How does a Super Bowl Ad Brief differ from the Common Client Ad Brief?


Is there a different approach to writing the brief for communication that will be watched, and analysed, and talked about, by millions?

And, with so many eyes on these ads, why is that some just don't hit the mark, some are bad, and some are amazing?

In 2013, when I first wrote an article on this question, I picked up a quote from a Bloomberg's Business Week article entitled : "Game on: Super Bowl ads are already playing online". It was from David Lubars, chairman and chief creative officer of BBDO North America,  who "advises keeping an ad simple and honest. “It should also be an easy, reductionist message,” says Lubars. “You’re getting a canvas that 120 million people will see. You have to go where nobody has gone before. The ad has to be single-minded, relevant, funny, and emotional. If it’s done right, $4 million (for a 30 - sec spot) is a bargain. I would say 90 percent of the people running ads are wasting their money.”

So back to my question. Is the brief different?
The Common Client Ad Brief also claims to want to be original, single minded, relevant and emotionally engaging, right? So what's the big difference? Truthfully, having never seen a Super Bowl brief, I have no idea.

Maybe it's because the agencies recognise that this is THE brief and assign their best teams to work on it? But even that doesn't always deliver great work. Even if the Super Bowl Ad brief is perceived by the agencies to be much cooler and high-stakes with more chance of creative risk-taking than the average Common Client Brief, then why do some of the Super Bowl ads come out boring, done-before, irrelevant and imminently forgettable?

It seems that the enormous viewership might have something to do with it. Possibly a bit of stage fright and a trying-too-hard aspect? Or a client wanting to cover all their bases to justify the enormous spend?

My two cents worth would be that there's too much playing to the masses and too much losing sight of the one person that actually counts - the person who may do something, buy something, think something, as a result of your ad.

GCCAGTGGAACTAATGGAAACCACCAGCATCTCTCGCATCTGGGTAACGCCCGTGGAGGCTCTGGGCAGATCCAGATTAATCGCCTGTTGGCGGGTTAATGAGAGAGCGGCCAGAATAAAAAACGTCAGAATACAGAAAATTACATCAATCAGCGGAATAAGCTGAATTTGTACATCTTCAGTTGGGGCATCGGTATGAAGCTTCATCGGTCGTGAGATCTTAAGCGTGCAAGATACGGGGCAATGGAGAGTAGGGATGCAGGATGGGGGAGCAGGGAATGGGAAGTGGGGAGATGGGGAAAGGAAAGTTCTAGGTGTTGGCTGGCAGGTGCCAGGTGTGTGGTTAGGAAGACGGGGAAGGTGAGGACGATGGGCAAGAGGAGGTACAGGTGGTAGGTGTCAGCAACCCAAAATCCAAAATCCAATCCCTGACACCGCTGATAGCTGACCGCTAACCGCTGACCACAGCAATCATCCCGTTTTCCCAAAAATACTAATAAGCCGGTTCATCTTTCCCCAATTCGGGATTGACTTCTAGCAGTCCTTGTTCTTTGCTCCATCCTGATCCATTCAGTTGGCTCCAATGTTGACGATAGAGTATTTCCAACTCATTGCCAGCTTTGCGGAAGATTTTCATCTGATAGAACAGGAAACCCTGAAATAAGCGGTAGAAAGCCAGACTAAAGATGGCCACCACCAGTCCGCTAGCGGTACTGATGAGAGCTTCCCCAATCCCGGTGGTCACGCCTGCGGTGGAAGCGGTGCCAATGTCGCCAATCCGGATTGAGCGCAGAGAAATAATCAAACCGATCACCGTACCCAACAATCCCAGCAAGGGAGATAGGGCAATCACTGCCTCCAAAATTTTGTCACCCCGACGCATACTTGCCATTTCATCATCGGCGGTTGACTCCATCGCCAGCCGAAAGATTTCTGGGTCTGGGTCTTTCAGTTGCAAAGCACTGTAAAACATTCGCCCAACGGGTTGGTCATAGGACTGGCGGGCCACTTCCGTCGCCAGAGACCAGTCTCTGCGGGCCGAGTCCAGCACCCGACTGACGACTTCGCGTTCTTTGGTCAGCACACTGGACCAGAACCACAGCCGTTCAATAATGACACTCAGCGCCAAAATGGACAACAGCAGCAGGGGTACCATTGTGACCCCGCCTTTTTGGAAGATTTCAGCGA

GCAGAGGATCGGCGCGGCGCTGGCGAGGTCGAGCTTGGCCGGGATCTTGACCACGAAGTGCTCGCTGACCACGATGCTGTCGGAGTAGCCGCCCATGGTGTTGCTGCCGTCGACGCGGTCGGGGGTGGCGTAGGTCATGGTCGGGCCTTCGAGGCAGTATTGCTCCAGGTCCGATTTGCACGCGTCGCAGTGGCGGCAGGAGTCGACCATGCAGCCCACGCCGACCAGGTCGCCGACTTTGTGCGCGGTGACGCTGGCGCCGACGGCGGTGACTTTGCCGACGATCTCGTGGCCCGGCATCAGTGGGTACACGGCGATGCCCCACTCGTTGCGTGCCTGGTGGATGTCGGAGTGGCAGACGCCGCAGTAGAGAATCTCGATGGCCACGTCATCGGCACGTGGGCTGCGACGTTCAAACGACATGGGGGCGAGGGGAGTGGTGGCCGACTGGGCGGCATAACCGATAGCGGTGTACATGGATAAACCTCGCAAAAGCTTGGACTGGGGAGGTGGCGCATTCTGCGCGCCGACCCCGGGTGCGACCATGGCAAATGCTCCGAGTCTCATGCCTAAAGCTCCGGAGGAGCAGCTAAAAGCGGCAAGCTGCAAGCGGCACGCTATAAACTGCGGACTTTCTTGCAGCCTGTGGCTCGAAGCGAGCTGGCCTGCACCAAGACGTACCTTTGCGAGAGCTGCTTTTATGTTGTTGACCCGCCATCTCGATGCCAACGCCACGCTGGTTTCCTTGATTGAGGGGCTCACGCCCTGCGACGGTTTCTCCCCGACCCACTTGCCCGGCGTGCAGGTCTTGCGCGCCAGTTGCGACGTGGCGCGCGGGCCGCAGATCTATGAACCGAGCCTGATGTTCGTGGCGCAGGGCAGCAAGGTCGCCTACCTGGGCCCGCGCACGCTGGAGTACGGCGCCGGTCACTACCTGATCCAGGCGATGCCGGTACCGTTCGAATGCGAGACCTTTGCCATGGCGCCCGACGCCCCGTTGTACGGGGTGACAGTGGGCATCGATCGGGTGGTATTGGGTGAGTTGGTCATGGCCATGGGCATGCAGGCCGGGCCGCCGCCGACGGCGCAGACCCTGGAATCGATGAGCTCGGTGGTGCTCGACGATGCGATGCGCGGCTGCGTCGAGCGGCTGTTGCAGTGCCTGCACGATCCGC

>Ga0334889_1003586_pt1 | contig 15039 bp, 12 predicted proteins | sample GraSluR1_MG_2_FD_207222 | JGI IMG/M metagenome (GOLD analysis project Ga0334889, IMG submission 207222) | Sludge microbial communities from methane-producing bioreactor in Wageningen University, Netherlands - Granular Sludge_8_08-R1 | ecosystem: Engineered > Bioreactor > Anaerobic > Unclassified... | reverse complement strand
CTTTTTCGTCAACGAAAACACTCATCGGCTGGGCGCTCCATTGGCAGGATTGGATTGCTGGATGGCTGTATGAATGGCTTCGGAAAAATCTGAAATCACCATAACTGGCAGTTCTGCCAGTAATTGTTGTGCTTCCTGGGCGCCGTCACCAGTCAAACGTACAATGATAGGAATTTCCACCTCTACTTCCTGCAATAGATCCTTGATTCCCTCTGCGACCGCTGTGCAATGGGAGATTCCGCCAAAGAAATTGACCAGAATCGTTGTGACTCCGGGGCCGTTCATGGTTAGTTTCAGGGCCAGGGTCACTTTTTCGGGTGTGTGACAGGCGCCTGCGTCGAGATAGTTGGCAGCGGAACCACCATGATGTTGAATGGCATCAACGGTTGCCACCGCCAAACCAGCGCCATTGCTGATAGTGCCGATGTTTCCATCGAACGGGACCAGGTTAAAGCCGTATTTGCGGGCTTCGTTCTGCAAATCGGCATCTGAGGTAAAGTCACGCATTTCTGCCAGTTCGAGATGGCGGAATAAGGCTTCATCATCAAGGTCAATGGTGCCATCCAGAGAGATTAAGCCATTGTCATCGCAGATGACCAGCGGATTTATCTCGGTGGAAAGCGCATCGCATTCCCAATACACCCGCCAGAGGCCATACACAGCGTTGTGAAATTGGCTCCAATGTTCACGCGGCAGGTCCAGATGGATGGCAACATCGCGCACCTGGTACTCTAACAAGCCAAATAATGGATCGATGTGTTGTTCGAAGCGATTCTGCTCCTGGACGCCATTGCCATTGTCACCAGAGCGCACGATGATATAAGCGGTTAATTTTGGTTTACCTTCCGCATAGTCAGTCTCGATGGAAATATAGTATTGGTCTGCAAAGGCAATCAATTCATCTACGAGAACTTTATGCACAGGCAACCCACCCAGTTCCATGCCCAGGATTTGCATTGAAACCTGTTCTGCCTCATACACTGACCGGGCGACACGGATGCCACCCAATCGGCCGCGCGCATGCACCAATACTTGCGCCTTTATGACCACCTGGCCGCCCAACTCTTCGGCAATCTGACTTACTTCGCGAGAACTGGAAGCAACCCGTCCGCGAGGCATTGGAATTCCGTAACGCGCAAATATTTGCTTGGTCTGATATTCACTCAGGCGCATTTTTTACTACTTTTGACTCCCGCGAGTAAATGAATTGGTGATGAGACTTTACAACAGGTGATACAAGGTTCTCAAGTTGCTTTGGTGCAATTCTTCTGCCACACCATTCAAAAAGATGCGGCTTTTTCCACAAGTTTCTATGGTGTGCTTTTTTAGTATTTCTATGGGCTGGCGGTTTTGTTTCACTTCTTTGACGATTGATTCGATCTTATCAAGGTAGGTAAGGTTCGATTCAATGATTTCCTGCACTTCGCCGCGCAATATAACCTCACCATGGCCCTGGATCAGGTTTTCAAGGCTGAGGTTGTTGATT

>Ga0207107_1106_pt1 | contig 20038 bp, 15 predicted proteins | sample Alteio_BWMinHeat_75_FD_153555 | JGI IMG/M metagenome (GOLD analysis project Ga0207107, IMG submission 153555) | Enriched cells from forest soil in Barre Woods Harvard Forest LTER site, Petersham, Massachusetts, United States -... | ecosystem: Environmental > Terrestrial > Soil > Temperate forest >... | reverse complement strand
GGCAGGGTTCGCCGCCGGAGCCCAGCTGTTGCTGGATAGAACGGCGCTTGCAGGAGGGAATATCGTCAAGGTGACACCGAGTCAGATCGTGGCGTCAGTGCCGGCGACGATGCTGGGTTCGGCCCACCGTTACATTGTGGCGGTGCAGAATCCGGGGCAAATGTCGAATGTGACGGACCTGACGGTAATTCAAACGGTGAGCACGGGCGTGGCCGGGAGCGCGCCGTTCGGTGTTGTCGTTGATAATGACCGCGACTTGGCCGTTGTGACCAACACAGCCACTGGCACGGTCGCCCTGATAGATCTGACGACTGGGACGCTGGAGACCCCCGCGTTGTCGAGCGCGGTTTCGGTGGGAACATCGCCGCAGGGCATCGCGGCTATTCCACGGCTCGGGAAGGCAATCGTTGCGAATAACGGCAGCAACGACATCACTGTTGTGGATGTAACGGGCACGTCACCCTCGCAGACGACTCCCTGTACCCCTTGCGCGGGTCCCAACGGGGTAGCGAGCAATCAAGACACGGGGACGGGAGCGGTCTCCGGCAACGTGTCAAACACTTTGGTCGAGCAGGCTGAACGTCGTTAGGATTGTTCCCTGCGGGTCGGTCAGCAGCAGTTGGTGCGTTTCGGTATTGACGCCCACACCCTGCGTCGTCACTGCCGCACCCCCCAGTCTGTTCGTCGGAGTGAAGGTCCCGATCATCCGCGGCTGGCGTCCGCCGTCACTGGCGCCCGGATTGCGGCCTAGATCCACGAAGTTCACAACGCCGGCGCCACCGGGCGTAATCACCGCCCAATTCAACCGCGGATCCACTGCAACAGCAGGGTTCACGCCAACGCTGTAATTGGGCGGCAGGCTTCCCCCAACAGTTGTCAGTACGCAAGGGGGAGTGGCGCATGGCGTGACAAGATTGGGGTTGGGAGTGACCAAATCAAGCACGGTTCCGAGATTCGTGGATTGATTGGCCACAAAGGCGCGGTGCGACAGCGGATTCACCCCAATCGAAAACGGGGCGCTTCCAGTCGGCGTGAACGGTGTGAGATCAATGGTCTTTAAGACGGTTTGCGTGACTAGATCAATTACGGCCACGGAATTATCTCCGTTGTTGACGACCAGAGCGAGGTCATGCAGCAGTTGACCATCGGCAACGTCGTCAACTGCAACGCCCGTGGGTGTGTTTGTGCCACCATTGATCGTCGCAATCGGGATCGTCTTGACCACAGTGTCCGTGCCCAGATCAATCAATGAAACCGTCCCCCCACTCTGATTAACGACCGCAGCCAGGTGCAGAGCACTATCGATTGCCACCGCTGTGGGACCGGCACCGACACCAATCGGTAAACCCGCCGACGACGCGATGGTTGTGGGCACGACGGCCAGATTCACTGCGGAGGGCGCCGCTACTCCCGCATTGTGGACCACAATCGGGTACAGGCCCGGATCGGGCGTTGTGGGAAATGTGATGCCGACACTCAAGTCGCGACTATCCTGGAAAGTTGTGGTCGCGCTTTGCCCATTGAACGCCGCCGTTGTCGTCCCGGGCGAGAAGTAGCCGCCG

Two ads I thought hit the mark are the Avo's from Mexico ad, and the No More (NFL sponsored) ad against domestic abuse, which used a real life story.




Both ads are disruptive, fresh, single-minded, and totally relevant. One is funny, one is deeply chilling.  Both speak to the truth of the message. Both address, in totally different ways, an interesting insight. They have both managed to create an ongoing dialogue, online, offline, in people's hearts and minds, about what the ad actually spoke to us about.

Both ads are personal, using different techniques and totally different approaches. Yet both managed to communicate clearly to the 120million plus audience. Budweiser's "Lost Puppy", BMW's "New fangled idea" made me cry and laugh, but were more expected than the ones above. And as for Carl Jr's "All Natural", the less said the better. (#didwejustgobacktothe80's?)





Whether the ad was a hit or a miss (I loved Dove's "Salute to Dads", but the product segment at the end felt like a sledgehammer), here's what I like to imagine sets a Super Bowl brief apart form a Common Creative Brief:
  1. The client (and agency) are aiming for GREAT. You have a much better chance of getting there if you aim for it, than if you don't.
  2. It's presumably agreed upfront that the ad has to be entertaining with exceptional production values (with budget allowed for) - great advice for the Common Brief to borrow from.
  3. The ad aims to be memorable, relevant and engaging. Tick, tick and tick.
  4. It simply has to be distinctive. And talk-able, and shareable. And that means some brave decisions need to be made in the approvals process.
  5. The message has to be totally singleminded.
  6. Time has been invested in mining a really strong insight about the consumers motivations or beliefs in the category.
  7. A powerful proposition and very clear brand positioning are the cornerstones.

Maybe we should treat each ad brief like a Super Bowl brief and see what happens to the work?



ps. I am not a fan of the 'reveal' of the ad prior to the Superbowl. It takes away so much of the excitement I used to feel on the big day if I've already seen them the week before. #justsaying 



Thursday, January 29, 2015

Just How Risky is Creative Advertising?

The short answer?

Much less risky than boring advertising.



Do you know how marketing messages we are exposed to every day?



Figures vary but it's safely between several hundred and several thousand. A figure of between 3000 and 5000 marketing communication messages every 24 hours is often mentioned. Read the links in this article here to give you an idea of the studies done in this area, some which clarify that number, some that dispute it.